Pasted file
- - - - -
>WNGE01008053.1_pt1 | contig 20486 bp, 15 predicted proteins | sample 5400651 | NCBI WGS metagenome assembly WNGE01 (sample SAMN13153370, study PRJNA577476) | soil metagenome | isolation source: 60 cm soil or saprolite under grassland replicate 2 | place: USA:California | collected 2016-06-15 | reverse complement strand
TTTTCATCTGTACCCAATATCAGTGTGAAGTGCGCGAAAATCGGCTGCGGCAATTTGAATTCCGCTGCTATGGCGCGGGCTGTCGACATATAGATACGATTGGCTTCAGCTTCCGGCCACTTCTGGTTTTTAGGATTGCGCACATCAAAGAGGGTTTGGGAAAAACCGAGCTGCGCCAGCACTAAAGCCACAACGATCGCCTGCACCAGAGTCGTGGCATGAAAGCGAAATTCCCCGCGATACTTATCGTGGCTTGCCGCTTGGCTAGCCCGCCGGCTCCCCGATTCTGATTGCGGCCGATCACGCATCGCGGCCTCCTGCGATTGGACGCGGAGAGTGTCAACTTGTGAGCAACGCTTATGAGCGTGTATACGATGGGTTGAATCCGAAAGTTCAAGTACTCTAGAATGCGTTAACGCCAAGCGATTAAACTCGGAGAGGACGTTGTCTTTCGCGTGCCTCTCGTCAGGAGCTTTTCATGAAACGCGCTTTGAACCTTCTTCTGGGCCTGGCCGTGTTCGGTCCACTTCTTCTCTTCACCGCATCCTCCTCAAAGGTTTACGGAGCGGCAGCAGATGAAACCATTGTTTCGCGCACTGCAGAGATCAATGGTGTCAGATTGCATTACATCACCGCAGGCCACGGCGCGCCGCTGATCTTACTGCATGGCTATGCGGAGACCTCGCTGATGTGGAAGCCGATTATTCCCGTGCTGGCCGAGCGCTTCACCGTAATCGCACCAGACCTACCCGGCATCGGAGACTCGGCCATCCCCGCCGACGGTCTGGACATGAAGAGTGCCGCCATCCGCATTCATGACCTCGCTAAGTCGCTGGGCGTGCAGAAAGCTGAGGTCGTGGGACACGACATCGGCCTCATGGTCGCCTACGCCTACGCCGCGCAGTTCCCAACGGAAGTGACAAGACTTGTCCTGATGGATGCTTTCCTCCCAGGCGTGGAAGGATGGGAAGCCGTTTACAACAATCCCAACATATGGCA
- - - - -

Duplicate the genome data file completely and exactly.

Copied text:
>WNGE01008053.1_pt1 | contig 20486 bp, 15 predicted proteins | sample 5400651 | NCBI WGS metagenome assembly WNGE01 (sample SAMN13153370, study PRJNA577476) | soil metagenome | isolation source: 60 cm soil or saprolite under grassland replicate 2 | place: USA:California | collected 2016-06-15 | reverse complement strand
TTTTCATCTGTACCCAATATCAGTGTGAAGTGCGCGAAAATCGGCTGCGGCAATTTGAATTCCGCTGCTATGGCGCGGGCTGTCGACATATAGATACGATTGGCTTCAGCTTCCGGCCACTTCTGGTTTTTAGGATTGCGCACATCAAAGAGGGTTTGGGAAAAACCGAGCTGCGCCAGCACTAAAGCCACAACGATCGCCTGCACCAGAGTCGTGGCATGAAAGCGAAATTCCCCGCGATACTTATCGTGGCTTGCCGCTTGGCTAGCCCGCCGGCTCCCCGATTCTGATTGCGGCCGATCACGCATCGCGGCCTCCTGCGATTGGACGCGGAGAGTGTCAACTTGTGAGCAACGCTTATGAGCGTGTATACGATGGGTTGAATCCGAAAGTTCAAGTACTCTAGAATGCGTTAACGCCAAGCGATTAAACTCGGAGAGGACGTTGTCTTTCGCGTGCCTCTCGTCAGGAGCTTTTCATGAAACGCGCTTTGAACCTTCTTCTGGGCCTGGCCGTGTTCGGTCCACTTCTTCTCTTCACCGCATCCTCCTCAAAGGTTTACGGAGCGGCAGCAGATGAAACCATTGTTTCGCGCACTGCAGAGATCAATGGTGTCAGATTGCATTACATCACCGCAGGCCACGGCGCGCCGCTGATCTTACTGCATGGCTATGCGGAGACCTCGCTGATGTGGAAGCCGATTATTCCCGTGCTGGCCGAGCGCTTCACCGTAATCGCACCAGACCTACCCGGCATCGGAGACTCGGCCATCCCCGCCGACGGTCTGGACATGAAGAGTGCCGCCATCCGCATTCATGACCTCGCTAAGTCGCTGGGCGTGCAGAAAGCTGAGGTCGTGGGACACGACATCGGCCTCATGGTCGCCTACGCCTACGCCGCGCAGTTCCCAACGGAAGTGACAAGACTTGTCCTGATGGATGCTTTCCTCCCAGGCGTGGAAGGATGGGAAGCCGTTTACAACAATCCCAACATATGGCA